Indian Scientist Develops Brilliant Earth-Saving Use for Plastic Garbage

An innovative scientist in India has developed an effective system that transforms plastic garbage into durable construction components to build cost-effective roads.

The technology, devised by Rajagopalan Vasudevan, a professor at Thiagarajar College of Engineering, may help address the current plastic waste problem India is facing today.

Generating more than 15,000 tons of plastic waste daily, India considers plastic garbage disposal as one of its biggest environmental challenges, reported E27.

Vasudevan’s technology turns plastic wrappers, bottles and grocery bags into a bitumen asphalt substitute. The roads built using the material are not only cost-effective and environment-friendly, they even show greater resistance to damages caused by heavy rains.

Vasudevan’s innovation has already been replicated and widely used in rural India, covering more than 5,000 kilometers (3,000 miles) of roads in at least 11 states. City administrations plan to make even more roads using this technology.

Professor Rajagopalan Vasudevan

For years, India’s local government has sought waste segregation methods to separate recyclable from non-recyclable garbage. Third-party companies who were tasked to do so, however, use traditional practices of either burning or burying them all, methods that similarly pollute the environment.

The 69-year-old chemistry professor, who has been dubbed the “Plastic Man of India,” began studying recycled plastic in 2001.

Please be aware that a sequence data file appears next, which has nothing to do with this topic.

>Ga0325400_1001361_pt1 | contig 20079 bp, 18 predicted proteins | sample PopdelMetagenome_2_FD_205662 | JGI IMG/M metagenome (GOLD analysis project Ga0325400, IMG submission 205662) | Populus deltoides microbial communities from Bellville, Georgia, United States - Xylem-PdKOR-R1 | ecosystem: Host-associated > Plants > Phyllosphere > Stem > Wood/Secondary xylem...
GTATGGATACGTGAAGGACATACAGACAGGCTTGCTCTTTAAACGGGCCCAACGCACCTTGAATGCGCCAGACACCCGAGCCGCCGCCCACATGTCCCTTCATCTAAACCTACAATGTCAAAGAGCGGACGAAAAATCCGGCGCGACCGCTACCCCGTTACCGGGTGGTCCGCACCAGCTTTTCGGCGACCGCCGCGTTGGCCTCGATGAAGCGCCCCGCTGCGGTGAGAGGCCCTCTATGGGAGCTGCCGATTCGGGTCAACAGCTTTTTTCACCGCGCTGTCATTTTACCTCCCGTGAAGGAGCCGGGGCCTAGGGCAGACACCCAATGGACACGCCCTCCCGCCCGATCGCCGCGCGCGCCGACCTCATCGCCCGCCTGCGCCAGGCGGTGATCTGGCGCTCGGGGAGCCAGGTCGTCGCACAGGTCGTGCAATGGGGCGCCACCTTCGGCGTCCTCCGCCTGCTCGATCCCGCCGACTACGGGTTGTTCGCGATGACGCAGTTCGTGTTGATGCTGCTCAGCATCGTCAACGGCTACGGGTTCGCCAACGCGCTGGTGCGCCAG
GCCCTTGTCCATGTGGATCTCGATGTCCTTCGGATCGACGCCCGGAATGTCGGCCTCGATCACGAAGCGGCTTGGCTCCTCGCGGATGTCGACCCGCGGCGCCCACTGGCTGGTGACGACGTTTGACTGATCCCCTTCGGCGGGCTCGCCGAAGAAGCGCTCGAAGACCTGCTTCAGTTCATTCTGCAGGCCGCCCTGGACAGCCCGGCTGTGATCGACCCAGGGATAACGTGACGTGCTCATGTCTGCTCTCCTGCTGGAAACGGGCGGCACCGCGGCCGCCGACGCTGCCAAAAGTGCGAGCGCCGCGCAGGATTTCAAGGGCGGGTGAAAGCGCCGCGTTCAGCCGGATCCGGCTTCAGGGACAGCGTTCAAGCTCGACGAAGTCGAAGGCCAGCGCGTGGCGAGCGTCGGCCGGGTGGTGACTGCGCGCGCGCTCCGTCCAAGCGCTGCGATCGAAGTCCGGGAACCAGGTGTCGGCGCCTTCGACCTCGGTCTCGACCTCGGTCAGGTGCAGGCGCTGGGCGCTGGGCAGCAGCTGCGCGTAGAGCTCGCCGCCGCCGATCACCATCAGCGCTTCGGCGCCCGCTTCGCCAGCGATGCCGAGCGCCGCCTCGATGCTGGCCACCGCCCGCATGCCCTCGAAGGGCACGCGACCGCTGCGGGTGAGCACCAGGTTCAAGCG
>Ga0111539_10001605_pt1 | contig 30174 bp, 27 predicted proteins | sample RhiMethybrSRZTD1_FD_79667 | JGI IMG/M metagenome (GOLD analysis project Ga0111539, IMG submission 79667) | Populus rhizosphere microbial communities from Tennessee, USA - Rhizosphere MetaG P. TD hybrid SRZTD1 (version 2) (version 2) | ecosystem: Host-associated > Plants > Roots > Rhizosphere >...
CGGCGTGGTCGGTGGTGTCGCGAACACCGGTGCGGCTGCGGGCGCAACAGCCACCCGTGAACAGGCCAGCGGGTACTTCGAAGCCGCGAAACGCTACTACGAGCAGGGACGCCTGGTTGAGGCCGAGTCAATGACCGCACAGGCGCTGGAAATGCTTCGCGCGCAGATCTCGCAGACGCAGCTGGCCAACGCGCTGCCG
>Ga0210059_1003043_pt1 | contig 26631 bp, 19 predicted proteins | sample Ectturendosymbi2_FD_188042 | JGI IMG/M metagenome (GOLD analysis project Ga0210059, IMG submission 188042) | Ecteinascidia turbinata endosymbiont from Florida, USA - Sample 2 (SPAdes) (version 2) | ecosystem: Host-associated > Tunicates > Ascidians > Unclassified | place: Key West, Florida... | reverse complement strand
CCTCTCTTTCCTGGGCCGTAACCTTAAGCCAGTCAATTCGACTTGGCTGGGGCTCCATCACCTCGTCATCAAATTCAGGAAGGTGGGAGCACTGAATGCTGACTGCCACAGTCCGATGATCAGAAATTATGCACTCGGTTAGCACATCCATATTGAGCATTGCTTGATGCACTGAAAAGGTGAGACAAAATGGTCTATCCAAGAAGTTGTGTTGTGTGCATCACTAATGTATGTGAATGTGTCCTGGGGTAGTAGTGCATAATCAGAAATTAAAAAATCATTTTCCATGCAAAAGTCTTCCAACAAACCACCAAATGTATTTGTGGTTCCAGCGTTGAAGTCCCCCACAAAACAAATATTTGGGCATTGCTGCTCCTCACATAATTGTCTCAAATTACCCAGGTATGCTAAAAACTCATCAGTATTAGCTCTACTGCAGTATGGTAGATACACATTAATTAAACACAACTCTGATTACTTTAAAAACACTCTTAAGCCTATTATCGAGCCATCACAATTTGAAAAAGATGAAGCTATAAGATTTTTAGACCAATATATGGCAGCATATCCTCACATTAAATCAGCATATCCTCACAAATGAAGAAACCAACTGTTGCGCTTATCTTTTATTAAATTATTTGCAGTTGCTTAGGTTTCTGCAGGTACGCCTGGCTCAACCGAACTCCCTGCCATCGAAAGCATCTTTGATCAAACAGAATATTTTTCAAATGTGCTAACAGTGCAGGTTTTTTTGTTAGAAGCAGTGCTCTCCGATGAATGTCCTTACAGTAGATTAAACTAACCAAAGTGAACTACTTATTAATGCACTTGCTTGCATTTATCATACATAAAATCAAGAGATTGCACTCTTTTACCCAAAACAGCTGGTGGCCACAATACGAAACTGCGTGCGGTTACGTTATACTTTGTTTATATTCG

Vasudevan’s method can even accommodate snack wrappers, which were previously not recycled, by shredding and then using them in layers. Without the use of heavy and complicated machinery, the technology utilizes an easy-to-use tool that is cheaply assembled in warehouses. It uses existing road-laying procedures and complicated training is not necessary.

The system, which has been patented by Vasudevan’s university, is now licensed and free to use by anyone. It has earned the professor well-deserved recognition by government bodies such as the Central Pollution Control Board and Indian Roads Congress.

Support our Journalism with a Contribution

Many people might not know this, but despite our large and loyal following which we are immensely grateful for, NextShark is still a small bootstrapped startup that runs on no outside funding or loans.

Everything you see today is built on the backs of warriors who have sacrificed opportunities to help give Asians all over the world a bigger voice.

However, we still face many trials and tribulations in our industry, from figuring out the most sustainable business model for independent media companies to facing the current COVID-19 pandemic decimating advertising revenues across the board.

We hope you consider making a contribution so we can continue to provide you with quality content that informs, educates and inspires the Asian community. Even a $1 contribution goes a long way. Thank you for everyone’s support. We love you all and can’t appreciate you guys enough.

NextShark is a leading source covering Asian American News and Asian News including business, culture, entertainment, politics, tech and lifestyle.

For advertising and inquiries: